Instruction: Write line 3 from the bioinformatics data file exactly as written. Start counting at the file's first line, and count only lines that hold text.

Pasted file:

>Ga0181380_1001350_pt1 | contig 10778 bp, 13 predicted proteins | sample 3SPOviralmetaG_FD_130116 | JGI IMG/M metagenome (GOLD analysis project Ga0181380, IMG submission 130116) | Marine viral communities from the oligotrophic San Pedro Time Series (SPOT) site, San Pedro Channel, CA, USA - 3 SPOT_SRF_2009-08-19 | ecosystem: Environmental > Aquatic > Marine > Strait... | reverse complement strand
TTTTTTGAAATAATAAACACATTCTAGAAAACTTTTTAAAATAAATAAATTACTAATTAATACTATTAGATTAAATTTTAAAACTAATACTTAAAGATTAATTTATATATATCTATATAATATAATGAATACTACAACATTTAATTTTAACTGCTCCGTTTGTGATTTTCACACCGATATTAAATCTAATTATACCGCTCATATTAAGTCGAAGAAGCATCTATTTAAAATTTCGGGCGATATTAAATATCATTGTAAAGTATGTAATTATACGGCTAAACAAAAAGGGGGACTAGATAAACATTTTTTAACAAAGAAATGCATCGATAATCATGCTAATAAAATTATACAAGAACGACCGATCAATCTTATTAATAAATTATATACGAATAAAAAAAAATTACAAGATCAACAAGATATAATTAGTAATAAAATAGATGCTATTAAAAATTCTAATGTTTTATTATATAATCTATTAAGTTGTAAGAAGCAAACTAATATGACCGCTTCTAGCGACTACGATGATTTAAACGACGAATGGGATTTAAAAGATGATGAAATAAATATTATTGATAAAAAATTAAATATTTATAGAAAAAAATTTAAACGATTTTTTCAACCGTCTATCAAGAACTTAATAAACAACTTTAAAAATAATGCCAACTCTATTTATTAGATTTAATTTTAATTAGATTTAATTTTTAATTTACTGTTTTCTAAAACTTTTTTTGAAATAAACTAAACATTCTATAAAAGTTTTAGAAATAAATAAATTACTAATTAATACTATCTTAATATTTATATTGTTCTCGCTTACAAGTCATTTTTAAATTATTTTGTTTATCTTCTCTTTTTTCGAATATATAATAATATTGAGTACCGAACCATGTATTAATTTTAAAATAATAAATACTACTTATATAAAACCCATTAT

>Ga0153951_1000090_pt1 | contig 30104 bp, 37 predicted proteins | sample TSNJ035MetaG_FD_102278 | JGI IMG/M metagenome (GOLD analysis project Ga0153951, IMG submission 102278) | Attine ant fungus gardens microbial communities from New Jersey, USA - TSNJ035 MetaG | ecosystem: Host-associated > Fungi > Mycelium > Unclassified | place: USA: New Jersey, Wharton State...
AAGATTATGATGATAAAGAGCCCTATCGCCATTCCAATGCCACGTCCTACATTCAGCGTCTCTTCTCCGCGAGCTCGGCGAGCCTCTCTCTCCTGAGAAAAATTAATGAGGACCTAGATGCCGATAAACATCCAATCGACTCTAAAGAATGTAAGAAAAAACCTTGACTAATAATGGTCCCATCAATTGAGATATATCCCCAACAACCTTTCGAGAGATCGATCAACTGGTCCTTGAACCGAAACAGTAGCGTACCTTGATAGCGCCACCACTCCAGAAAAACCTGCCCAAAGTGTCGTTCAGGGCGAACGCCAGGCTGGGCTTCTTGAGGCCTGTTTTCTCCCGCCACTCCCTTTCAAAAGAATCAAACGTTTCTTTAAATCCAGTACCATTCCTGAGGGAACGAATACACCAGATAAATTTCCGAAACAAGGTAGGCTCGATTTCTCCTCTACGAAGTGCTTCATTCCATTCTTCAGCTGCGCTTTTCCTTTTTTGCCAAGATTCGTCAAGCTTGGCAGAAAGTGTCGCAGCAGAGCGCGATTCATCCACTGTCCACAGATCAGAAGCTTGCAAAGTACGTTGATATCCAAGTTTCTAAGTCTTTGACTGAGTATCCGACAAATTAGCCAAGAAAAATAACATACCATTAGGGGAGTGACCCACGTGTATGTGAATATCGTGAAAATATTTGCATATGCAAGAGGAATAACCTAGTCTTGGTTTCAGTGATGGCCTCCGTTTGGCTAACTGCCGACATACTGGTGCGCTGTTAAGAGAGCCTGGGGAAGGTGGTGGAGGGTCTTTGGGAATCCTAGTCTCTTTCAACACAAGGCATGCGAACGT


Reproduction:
>Ga0153951_1000090_pt1 | contig 30104 bp, 37 predicted proteins | sample TSNJ035MetaG_FD_102278 | JGI IMG/M metagenome (GOLD analysis project Ga0153951, IMG submission 102278) | Attine ant fungus gardens microbial communities from New Jersey, USA - TSNJ035 MetaG | ecosystem: Host-associated > Fungi > Mycelium > Unclassified | place: USA: New Jersey, Wharton State...